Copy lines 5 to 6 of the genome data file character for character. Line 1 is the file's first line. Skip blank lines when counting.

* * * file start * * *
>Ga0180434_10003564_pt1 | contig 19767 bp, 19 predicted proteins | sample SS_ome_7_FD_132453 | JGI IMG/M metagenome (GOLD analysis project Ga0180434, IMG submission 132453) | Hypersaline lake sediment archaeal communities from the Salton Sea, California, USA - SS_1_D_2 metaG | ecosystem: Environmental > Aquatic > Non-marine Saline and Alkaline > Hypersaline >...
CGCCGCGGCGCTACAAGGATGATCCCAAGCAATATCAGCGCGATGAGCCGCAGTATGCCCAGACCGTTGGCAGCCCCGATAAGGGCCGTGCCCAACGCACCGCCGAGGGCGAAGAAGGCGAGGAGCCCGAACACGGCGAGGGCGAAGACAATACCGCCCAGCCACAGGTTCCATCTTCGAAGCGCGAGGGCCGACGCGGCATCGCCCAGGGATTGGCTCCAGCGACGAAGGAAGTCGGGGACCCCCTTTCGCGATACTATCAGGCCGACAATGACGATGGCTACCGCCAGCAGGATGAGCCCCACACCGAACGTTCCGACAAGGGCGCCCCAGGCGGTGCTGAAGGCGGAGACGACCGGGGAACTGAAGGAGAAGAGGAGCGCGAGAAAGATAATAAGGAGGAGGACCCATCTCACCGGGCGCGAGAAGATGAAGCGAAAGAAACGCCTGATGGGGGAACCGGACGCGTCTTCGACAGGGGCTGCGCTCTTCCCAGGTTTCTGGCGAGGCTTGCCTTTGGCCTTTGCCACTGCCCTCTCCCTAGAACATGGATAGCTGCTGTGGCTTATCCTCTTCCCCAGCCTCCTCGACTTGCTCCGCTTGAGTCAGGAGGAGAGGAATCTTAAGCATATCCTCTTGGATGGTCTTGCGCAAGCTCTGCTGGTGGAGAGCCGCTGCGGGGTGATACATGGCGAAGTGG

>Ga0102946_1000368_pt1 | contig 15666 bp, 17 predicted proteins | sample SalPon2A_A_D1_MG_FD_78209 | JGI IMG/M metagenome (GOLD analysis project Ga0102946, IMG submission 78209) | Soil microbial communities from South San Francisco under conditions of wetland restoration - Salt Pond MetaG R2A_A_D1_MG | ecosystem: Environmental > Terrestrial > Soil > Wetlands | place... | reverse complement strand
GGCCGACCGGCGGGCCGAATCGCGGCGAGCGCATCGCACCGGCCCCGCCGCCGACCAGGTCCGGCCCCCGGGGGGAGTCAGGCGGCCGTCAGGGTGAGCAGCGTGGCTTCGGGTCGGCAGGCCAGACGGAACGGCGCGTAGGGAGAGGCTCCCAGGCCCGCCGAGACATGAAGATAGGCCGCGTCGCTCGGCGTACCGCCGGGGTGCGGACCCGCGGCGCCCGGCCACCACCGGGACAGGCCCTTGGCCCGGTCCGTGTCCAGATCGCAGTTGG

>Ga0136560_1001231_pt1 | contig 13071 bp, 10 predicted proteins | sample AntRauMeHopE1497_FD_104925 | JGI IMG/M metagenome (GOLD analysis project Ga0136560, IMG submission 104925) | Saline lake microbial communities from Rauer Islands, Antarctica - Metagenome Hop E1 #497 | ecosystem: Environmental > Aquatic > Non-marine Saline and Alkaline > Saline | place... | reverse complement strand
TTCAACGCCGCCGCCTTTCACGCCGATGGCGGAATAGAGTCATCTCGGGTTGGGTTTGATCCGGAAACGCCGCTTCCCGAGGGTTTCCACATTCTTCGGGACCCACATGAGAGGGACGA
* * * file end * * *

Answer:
>Ga0136560_1001231_pt1 | contig 13071 bp, 10 predicted proteins | sample AntRauMeHopE1497_FD_104925 | JGI IMG/M metagenome (GOLD analysis project Ga0136560, IMG submission 104925) | Saline lake microbial communities from Rauer Islands, Antarctica - Metagenome Hop E1 #497 | ecosystem: Environmental > Aquatic > Non-marine Saline and Alkaline > Saline | place... | reverse complement strand
TTCAACGCCGCCGCCTTTCACGCCGATGGCGGAATAGAGTCATCTCGGGTTGGGTTTGATCCGGAAACGCCGCTTCCCGAGGGTTTCCACATTCTTCGGGACCCACATGAGAGGGACGA